Basketball legends Kareem Abdul-Jabbar and James Worthy donned them, as did pro football superstar Eric Dickerson, and onetime Reds third-baseman Chris Sabo. Goggles may make athletes look goofy, but new research suggests that young players and their parents and coaches might want to give these and other protective eye-wear a second look.
That’s because caregivers in emergency rooms across the country treat 30,000 sports-related eye injuries annually, a large majority of them in patients younger than 18 and a few younger than 10.
The most common patients needing treatment were boys who had been playing (in order of injury) basketball, baseball or softball, or with air guns, the New York Times reports. Cycling also caused many eye traumas, and for girls, soccer was the leading source of eye mishaps.
Many of the injuries were minor and weren’t just associated with the eye—bicyclists, for example, arrived in ERs with face scrapes that went up and around the eyes. Some injuries were serious, where the surrounding socket was bruised or broken or the eye itself was injured by objects, including balls and projectiles from paint- or air-guns. Patients also received care when they were poked in or had their eyes butted, as happens in sports like soccer.
Researchers said they found relatively few ER cases involving football or other sports like lacrosse or hockey where athletes wear helmets, face masks or visors.
They also said their estimates of eye injuries was likely low. They did not count cases where kids went to their own physicians, eye specialists or urgent care. Their study looked at a sampling from a national database that compiles information about cases handled in 900 ERs nationwide. They scrutinized cases from 2010-13 by examining medical codes that described in detail why patients visited ERs, including what sports they had participated in when injured.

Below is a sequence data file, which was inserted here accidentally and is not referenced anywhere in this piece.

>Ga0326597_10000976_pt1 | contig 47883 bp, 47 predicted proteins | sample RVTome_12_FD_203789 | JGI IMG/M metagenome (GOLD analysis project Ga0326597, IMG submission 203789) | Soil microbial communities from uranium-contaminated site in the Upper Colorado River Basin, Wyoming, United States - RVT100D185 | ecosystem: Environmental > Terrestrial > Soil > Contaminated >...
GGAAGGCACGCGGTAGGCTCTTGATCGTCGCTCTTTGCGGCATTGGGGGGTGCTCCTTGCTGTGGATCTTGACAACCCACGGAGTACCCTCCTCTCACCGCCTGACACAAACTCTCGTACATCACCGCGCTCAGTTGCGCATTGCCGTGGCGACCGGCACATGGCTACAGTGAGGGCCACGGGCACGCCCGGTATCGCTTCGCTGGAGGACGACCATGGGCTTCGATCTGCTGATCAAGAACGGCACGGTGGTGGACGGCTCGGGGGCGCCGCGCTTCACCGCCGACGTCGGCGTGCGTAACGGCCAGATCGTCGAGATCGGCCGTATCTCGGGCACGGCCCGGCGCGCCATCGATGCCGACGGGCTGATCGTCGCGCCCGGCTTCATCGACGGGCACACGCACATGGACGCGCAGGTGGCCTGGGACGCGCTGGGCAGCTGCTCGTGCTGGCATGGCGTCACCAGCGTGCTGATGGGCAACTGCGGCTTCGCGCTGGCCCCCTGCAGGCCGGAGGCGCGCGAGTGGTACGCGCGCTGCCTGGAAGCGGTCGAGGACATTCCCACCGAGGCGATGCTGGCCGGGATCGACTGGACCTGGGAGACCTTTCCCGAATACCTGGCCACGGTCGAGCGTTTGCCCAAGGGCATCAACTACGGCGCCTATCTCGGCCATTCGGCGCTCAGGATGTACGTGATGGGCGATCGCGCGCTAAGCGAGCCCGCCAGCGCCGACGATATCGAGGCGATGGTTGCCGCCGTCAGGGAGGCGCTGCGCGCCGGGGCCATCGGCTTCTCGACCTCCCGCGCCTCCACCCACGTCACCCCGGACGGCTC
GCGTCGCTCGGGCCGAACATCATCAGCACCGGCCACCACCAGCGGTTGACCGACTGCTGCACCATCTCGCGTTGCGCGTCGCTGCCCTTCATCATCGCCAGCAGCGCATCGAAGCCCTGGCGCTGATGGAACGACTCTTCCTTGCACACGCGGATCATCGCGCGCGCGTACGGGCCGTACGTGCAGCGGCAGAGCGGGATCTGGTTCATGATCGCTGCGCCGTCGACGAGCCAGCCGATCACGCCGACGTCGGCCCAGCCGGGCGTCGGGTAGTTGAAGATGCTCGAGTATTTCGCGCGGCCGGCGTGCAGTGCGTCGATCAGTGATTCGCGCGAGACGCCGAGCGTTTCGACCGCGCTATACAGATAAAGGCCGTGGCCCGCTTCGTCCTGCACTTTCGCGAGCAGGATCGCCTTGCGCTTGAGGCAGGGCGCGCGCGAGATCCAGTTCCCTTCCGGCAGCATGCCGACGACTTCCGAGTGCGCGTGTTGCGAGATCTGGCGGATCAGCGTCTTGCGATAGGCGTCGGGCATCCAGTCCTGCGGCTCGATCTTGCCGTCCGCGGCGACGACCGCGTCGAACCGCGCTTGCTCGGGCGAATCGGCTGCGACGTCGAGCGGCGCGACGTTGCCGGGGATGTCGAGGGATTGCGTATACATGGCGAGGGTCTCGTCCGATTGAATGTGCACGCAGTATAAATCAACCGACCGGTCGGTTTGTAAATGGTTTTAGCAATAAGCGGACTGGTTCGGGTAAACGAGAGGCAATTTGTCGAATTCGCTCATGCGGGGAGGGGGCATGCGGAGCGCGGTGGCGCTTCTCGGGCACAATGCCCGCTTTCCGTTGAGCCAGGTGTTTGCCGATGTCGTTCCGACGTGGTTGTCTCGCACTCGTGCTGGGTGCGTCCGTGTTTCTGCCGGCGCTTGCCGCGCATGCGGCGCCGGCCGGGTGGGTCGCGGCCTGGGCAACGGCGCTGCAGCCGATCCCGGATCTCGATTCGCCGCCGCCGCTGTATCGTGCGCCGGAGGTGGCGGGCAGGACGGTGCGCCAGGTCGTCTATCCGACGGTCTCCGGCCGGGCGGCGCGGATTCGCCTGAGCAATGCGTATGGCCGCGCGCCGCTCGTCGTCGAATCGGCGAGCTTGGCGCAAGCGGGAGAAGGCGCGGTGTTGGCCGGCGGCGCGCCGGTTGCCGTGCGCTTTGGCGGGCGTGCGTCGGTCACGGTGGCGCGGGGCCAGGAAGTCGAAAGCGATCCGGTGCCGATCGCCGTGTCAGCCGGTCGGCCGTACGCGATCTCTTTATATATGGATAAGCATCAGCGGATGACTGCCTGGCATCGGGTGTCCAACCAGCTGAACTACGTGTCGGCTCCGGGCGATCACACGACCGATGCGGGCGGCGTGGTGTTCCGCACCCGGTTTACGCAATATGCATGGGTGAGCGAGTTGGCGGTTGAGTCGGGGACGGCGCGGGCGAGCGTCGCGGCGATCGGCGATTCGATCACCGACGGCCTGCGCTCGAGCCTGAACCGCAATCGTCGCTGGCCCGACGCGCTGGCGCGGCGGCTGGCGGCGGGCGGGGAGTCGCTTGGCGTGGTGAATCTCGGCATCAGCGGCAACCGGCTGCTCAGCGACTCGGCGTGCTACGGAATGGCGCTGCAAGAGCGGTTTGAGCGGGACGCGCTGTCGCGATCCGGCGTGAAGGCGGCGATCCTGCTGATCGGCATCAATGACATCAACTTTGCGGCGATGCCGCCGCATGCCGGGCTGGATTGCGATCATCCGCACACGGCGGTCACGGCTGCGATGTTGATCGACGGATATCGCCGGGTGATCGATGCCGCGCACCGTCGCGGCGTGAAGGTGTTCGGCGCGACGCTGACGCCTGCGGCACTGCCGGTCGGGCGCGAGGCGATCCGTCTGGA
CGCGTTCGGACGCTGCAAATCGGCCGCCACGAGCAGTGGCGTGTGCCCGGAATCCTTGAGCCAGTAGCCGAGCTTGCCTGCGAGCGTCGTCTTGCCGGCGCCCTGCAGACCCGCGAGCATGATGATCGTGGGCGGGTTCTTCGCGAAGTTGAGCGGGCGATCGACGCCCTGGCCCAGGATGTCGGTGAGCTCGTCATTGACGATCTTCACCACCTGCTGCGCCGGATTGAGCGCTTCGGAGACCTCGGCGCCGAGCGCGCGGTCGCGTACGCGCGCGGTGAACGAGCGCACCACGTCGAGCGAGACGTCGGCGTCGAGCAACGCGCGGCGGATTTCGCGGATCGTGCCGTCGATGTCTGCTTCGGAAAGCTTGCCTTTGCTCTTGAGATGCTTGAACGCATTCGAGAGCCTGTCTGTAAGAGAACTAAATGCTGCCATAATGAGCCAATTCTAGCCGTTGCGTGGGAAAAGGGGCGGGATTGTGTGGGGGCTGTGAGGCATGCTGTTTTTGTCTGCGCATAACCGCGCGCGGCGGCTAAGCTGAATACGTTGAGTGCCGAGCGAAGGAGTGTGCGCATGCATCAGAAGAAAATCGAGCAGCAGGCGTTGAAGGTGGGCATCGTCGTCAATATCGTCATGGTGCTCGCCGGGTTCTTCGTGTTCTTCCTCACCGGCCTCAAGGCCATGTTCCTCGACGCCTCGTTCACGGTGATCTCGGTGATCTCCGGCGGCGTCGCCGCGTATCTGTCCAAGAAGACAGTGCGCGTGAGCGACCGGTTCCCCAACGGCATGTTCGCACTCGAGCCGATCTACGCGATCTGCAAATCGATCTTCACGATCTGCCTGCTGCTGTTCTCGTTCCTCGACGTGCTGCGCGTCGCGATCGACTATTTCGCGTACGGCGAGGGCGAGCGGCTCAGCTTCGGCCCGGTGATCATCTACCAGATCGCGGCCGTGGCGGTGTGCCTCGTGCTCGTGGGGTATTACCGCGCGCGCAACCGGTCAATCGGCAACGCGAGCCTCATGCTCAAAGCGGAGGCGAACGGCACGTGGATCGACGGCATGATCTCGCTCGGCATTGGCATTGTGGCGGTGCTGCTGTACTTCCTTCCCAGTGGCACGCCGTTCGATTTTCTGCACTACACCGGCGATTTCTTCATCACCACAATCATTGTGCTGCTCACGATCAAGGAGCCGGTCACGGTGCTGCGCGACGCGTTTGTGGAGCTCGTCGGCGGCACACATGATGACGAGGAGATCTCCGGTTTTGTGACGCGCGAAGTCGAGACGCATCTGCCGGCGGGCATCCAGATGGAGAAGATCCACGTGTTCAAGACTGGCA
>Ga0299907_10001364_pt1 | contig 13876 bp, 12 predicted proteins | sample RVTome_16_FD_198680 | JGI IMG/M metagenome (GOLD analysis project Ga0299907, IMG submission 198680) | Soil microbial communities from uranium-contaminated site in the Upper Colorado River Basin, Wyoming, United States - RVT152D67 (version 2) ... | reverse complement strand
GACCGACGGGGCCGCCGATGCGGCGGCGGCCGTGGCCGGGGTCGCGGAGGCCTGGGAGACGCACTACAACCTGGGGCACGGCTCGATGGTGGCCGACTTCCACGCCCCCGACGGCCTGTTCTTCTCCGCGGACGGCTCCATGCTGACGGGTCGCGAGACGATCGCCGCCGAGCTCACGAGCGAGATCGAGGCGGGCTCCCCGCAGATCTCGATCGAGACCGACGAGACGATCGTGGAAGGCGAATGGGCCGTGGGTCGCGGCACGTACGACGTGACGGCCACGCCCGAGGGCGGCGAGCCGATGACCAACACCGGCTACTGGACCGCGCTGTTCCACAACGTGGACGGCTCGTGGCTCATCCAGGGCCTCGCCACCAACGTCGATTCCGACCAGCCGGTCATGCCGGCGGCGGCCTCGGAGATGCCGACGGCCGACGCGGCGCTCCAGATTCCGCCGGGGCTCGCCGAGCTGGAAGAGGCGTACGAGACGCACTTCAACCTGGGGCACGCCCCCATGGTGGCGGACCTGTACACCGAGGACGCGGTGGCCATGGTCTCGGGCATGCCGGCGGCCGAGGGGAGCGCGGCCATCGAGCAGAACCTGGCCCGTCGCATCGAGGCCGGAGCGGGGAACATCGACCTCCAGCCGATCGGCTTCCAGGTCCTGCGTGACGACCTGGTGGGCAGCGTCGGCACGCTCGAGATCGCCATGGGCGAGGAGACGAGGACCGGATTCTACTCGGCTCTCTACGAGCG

Experts interviewed by the New York Times said that youngsters may be reluctant to wear goggles or other eye protection for sports or recreation.
But these could become a next safety step as American teens race from activity to activity and sports commands so central a role in their lives. I’m too familiar in my practice with the injuries and real harms that youngsters suffer in sports, especially when adults unfairly push them and fail to provide needed protections. Concussions and head injuries have become a huge health bane, and schools and leagues have only started to take the steps needed to safeguard young athletes from lasting damages from what are supposed to be fun recreations. A little prevention can go a long way, so grownups need to be head’s up in saying “eye-aye” to kids’ vision safety, too.